The short answer to the question "Can you heat up a vacuum?" is yes, but once you heat it up it's not strictly "vacuum". The notion of the vacuum that we use in modern quantum field theory refers to a region of space in which all of the quantum fields- electromagnetic fields, particle fields, gluon fields, etc.- are in their minimum energy states, or ground states.
Black-body radiation (otherwise known as radiative heat transfer) is a process by which an object of non-zero temperature equilibrates with the electromagnetic field. This type of heat transfer does not require an additional medium such as a gas or solid in the way that convective or conductive heat transfer does, so you are directly heating up the vacuum. Now, from a strict standpoint, once you transfer any heat into the vacuum, it is no longer in its lowest energy state and thus is no longer a vacuum, but this is pedantic from a practical perspective. Even the most empty regions of space are not at their lowest possible energy state- as you mentioned, space has a temperature of 2.7 K due to black-body radiation emitted by clouds of plasma when the universe was very young (if you're interested in this, look up the cosmic microwave background).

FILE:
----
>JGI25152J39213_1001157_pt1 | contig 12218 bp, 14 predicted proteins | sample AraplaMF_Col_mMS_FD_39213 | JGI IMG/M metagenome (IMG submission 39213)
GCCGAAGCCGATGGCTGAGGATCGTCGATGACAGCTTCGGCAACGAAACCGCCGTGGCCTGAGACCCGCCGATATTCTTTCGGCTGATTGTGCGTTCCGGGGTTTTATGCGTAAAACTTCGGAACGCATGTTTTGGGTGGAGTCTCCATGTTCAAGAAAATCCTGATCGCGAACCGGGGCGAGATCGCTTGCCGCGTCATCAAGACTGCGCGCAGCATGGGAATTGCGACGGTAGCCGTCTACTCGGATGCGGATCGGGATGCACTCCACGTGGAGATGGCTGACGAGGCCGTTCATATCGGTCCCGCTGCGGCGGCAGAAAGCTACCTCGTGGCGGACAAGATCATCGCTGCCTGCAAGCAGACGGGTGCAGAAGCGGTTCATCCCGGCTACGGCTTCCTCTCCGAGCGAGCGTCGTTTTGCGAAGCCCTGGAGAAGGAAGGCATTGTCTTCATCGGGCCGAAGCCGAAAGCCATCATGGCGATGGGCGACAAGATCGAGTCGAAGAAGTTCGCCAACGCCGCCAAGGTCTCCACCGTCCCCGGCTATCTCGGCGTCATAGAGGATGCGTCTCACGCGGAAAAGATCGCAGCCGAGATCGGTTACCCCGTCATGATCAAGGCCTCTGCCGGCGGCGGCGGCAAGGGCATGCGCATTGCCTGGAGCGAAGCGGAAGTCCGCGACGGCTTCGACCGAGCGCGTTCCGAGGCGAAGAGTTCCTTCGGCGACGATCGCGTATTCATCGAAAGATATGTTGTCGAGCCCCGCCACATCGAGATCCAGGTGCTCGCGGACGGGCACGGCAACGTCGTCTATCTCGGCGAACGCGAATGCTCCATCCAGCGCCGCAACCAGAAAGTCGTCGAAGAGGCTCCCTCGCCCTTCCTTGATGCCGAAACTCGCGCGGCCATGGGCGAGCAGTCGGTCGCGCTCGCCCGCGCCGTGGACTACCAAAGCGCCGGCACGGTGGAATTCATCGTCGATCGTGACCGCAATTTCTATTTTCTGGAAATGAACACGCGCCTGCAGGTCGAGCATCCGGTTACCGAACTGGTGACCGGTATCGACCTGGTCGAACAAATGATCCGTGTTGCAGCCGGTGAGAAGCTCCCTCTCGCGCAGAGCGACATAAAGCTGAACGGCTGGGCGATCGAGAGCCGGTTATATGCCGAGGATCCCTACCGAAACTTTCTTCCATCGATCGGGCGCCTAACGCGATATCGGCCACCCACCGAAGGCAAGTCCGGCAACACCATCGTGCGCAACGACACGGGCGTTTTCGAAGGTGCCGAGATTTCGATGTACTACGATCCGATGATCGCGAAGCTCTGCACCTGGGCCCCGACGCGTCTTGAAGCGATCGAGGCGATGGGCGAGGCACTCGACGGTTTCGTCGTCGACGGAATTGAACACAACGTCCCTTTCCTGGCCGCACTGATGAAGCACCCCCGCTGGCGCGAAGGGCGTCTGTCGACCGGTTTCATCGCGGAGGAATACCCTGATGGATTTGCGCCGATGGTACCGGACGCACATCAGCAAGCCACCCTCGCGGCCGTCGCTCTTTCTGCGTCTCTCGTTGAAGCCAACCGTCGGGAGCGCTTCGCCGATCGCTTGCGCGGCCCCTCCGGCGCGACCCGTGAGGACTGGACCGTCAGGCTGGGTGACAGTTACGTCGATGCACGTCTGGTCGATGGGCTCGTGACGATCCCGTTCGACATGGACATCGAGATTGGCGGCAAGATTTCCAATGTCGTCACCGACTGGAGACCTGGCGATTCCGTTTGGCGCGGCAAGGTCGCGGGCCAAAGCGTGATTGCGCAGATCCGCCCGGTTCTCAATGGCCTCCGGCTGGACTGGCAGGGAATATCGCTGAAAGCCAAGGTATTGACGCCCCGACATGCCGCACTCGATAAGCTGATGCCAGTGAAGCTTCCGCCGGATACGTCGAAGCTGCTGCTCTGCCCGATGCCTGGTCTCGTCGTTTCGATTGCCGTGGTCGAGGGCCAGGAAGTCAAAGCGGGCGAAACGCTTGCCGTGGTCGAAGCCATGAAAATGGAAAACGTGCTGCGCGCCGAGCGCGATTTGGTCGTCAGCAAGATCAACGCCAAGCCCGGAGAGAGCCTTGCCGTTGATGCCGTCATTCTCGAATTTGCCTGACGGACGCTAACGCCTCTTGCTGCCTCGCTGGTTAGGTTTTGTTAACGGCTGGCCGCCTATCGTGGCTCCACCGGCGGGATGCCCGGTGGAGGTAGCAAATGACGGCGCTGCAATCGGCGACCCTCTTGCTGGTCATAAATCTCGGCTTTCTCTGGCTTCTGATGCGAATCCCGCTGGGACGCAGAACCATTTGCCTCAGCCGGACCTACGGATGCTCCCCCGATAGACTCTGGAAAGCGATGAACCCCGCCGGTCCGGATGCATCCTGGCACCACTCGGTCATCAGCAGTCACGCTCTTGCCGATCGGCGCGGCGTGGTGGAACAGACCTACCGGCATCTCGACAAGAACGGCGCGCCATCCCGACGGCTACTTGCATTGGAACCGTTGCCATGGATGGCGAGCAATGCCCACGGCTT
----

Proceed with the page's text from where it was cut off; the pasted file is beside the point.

As far as the specific scenario with oxygen in a box, what happens is entirely dependent on the energy and number of moles of oxygen you use. If the oxygen is sufficiently hot when you dump it in, it will equilibrate with the box and either remain a gas or turn into a liquid or solid as appropriate. Over time, however, the box will equilibrate with the vacuum around it via radiative heat transfer, and the box and the oxygen inside it will reach 2.7 K.